Jayda’s hand dropped to her hip, devoid now of her badge. It didn’t matter that life outside the precinct had barely existed for her the past seven years. She’d matched her father’s success, made detective before her thirtieth birthday. And she’d done it by keeping her head down and the fly of her pants securely fastened.
Thank you, Liam.
There he was again. Elbowing his way into her thoughts.
After seven years, the anger still lingered, a reminder of her promise never to compromise herself again.
Which made her stupidity with Chase all the more regrettable. One drunken night and a blind fumble between the sheets, which almost sealed the end to her reputation. With her partner. With anyone able to read between the tension.
And now she had so much more to lose than back then.
No excuse that she’d been celebrating Ian Trentham’s twenty-year sentence for the cold-blooded murder of his family when her mother’s news hit – her parents were separating, one week shy of their twenty-fifth anniversary. Both extremes of the spectrum – one high, one low – sending Jayda off on a deleterious tangent.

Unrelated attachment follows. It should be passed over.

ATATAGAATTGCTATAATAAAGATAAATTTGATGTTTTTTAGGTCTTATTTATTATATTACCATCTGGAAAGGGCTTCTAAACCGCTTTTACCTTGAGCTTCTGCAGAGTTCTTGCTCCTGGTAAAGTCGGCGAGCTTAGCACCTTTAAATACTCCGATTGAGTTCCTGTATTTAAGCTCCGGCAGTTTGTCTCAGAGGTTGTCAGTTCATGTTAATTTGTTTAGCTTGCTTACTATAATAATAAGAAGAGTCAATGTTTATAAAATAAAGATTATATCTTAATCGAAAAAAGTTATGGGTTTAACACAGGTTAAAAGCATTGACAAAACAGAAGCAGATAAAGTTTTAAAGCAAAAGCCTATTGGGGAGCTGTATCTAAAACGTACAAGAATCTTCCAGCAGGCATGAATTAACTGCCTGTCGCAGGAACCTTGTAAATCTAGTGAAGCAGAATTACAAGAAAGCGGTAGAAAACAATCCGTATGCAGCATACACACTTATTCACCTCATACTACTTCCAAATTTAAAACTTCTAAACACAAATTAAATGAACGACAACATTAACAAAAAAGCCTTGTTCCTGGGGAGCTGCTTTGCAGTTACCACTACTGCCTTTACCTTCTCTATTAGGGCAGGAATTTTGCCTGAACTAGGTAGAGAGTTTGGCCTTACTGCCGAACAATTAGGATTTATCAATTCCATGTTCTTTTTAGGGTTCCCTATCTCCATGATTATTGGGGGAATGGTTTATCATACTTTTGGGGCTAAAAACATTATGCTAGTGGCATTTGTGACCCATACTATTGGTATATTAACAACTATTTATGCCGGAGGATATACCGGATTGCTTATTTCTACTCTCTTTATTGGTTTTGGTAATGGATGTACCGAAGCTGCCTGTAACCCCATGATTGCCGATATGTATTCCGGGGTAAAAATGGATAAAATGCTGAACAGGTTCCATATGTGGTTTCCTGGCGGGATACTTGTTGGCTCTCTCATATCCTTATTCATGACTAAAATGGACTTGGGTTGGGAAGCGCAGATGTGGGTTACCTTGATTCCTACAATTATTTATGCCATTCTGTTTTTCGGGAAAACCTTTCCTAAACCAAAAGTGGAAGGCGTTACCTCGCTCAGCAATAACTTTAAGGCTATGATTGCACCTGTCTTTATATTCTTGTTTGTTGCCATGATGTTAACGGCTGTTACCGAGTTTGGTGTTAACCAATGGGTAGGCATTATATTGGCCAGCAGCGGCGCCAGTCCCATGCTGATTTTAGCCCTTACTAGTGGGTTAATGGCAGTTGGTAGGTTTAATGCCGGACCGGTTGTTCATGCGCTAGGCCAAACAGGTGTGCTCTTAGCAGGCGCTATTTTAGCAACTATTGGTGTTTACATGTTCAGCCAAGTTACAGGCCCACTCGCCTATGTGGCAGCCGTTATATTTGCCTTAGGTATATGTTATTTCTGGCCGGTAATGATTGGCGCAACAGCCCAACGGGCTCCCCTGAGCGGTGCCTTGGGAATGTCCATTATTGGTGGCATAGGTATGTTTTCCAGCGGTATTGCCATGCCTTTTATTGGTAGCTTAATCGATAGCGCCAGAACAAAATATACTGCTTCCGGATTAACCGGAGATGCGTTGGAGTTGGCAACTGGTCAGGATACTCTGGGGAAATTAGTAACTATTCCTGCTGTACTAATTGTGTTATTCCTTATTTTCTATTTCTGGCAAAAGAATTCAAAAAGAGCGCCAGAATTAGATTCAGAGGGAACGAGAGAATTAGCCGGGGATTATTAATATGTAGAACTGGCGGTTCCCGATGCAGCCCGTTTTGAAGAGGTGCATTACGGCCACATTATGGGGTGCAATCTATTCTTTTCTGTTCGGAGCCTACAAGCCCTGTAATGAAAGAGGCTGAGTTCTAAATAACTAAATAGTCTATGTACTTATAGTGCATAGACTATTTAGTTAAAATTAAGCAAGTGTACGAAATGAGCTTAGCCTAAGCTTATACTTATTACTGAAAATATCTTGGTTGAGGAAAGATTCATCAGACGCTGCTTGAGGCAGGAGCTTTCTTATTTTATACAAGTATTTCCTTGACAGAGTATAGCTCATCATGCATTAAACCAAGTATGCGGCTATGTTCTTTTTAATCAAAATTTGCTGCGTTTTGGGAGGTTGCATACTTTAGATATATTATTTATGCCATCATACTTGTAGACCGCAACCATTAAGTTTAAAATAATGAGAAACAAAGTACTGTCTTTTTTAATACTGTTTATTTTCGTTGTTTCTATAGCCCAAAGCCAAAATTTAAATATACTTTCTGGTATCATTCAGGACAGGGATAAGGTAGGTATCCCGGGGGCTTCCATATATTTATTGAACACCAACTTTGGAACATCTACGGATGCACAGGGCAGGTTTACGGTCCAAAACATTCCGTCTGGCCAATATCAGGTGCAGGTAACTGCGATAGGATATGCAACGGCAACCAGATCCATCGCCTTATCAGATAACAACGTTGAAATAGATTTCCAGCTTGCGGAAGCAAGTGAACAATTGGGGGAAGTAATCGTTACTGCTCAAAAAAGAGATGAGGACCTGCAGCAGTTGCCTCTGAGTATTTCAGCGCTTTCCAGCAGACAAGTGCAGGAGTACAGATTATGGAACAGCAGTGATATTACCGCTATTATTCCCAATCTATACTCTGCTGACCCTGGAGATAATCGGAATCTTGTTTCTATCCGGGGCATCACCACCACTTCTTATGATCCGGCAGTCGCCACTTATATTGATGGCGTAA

She’d drowned her disappointment in a string of tequila shots before falling into bed with the wrong man. Thank heavens sense had overthrown insensibility before she’d taken the plunge and taken things further.
Still, dodging the mess of a one-night hook-up hadn’t changed that whole ‘morning after’ scenario, in which she’d stumbled out of his bed awash with mortification and regret, and a mother of a hangover. She’d regretted the slip ever since.
Better she stick to all work, no play. At least her job was the one scrap of her life she could depend on, where she felt safe.
Which was weird, considering what she was about to do.
The screen beside Georgie flickered, the house a fuzzy contrast of black, white and grey in the approaching dark. So sedate. Serene. Innocuous, even. No hint of what was really going on inside.
She could feel Chase’s gaze at her back, his crystal blue eyes piercing, hankering for more than she was willing to give. They were partners, and that professional boundary should never have been scaled, would never be again. Regardless of what he thought he felt.
She stepped away from Georgie’s over-alert ears, her hand shifting automatically to the mic on her chest. The familiar scent of spice assailed her nostrils as she whispered in Chase’s ear. ‘It won’t happen again.’